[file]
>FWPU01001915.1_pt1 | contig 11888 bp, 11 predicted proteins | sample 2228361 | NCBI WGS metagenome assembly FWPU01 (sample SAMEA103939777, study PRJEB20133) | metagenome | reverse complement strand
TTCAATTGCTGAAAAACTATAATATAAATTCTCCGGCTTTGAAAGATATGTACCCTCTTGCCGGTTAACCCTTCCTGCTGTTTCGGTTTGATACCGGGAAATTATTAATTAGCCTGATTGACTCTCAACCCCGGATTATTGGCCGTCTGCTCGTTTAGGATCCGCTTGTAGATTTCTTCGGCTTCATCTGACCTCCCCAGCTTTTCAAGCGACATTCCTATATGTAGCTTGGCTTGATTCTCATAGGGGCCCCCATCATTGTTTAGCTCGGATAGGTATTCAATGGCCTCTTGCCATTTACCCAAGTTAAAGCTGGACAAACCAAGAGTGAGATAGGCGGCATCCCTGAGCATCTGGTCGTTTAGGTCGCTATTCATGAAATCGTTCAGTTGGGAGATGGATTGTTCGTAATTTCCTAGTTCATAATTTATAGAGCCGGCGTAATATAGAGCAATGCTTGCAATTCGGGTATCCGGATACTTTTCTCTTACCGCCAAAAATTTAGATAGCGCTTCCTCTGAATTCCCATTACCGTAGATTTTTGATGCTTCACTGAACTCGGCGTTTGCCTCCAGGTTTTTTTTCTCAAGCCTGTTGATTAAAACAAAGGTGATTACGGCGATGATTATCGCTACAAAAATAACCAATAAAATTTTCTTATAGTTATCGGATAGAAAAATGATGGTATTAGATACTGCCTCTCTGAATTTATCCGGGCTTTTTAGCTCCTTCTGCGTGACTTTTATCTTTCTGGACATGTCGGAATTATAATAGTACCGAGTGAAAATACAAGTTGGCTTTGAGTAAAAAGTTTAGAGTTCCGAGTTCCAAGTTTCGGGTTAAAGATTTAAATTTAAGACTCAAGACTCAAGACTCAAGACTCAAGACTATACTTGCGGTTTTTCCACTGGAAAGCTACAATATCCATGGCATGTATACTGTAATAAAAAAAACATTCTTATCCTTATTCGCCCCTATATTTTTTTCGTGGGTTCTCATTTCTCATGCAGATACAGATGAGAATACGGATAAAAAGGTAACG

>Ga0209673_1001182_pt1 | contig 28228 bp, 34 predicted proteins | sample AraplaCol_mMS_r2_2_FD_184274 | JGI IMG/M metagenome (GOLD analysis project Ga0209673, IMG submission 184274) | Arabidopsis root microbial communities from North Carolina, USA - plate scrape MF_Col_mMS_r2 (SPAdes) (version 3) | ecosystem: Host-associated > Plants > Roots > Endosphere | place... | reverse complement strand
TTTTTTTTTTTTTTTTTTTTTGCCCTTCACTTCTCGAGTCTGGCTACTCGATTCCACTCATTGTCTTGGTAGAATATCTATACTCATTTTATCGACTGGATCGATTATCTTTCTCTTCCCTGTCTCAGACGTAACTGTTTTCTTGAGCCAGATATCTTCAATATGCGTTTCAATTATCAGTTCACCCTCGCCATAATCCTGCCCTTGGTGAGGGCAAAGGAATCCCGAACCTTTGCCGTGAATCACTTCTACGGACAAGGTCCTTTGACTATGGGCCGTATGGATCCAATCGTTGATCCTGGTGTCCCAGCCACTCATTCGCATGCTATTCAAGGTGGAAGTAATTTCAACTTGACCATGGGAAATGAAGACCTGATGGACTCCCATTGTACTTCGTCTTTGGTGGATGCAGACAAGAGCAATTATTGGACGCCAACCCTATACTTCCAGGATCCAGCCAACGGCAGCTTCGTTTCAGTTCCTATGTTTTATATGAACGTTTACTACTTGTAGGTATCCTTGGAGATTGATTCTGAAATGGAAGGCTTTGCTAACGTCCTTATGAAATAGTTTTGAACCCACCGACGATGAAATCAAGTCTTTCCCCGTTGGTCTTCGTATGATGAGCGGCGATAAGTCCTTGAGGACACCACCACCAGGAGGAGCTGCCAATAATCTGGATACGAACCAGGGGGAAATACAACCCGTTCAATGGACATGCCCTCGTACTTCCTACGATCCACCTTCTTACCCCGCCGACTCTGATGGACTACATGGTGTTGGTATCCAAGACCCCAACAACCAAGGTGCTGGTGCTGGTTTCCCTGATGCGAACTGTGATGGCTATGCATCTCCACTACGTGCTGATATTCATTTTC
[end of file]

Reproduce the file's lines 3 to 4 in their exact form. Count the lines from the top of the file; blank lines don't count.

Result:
>Ga0209673_1001182_pt1 | contig 28228 bp, 34 predicted proteins | sample AraplaCol_mMS_r2_2_FD_184274 | JGI IMG/M metagenome (GOLD analysis project Ga0209673, IMG submission 184274) | Arabidopsis root microbial communities from North Carolina, USA - plate scrape MF_Col_mMS_r2 (SPAdes) (version 3) | ecosystem: Host-associated > Plants > Roots > Endosphere | place... | reverse complement strand
TTTTTTTTTTTTTTTTTTTTTGCCCTTCACTTCTCGAGTCTGGCTACTCGATTCCACTCATTGTCTTGGTAGAATATCTATACTCATTTTATCGACTGGATCGATTATCTTTCTCTTCCCTGTCTCAGACGTAACTGTTTTCTTGAGCCAGATATCTTCAATATGCGTTTCAATTATCAGTTCACCCTCGCCATAATCCTGCCCTTGGTGAGGGCAAAGGAATCCCGAACCTTTGCCGTGAATCACTTCTACGGACAAGGTCCTTTGACTATGGGCCGTATGGATCCAATCGTTGATCCTGGTGTCCCAGCCACTCATTCGCATGCTATTCAAGGTGGAAGTAATTTCAACTTGACCATGGGAAATGAAGACCTGATGGACTCCCATTGTACTTCGTCTTTGGTGGATGCAGACAAGAGCAATTATTGGACGCCAACCCTATACTTCCAGGATCCAGCCAACGGCAGCTTCGTTTCAGTTCCTATGTTTTATATGAACGTTTACTACTTGTAGGTATCCTTGGAGATTGATTCTGAAATGGAAGGCTTTGCTAACGTCCTTATGAAATAGTTTTGAACCCACCGACGATGAAATCAAGTCTTTCCCCGTTGGTCTTCGTATGATGAGCGGCGATAAGTCCTTGAGGACACCACCACCAGGAGGAGCTGCCAATAATCTGGATACGAACCAGGGGGAAATACAACCCGTTCAATGGACATGCCCTCGTACTTCCTACGATCCACCTTCTTACCCCGCCGACTCTGATGGACTACATGGTGTTGGTATCCAAGACCCCAACAACCAAGGTGCTGGTGCTGGTTTCCCTGATGCGAACTGTGATGGCTATGCATCTCCACTACGTGCTGATATTCATTTTC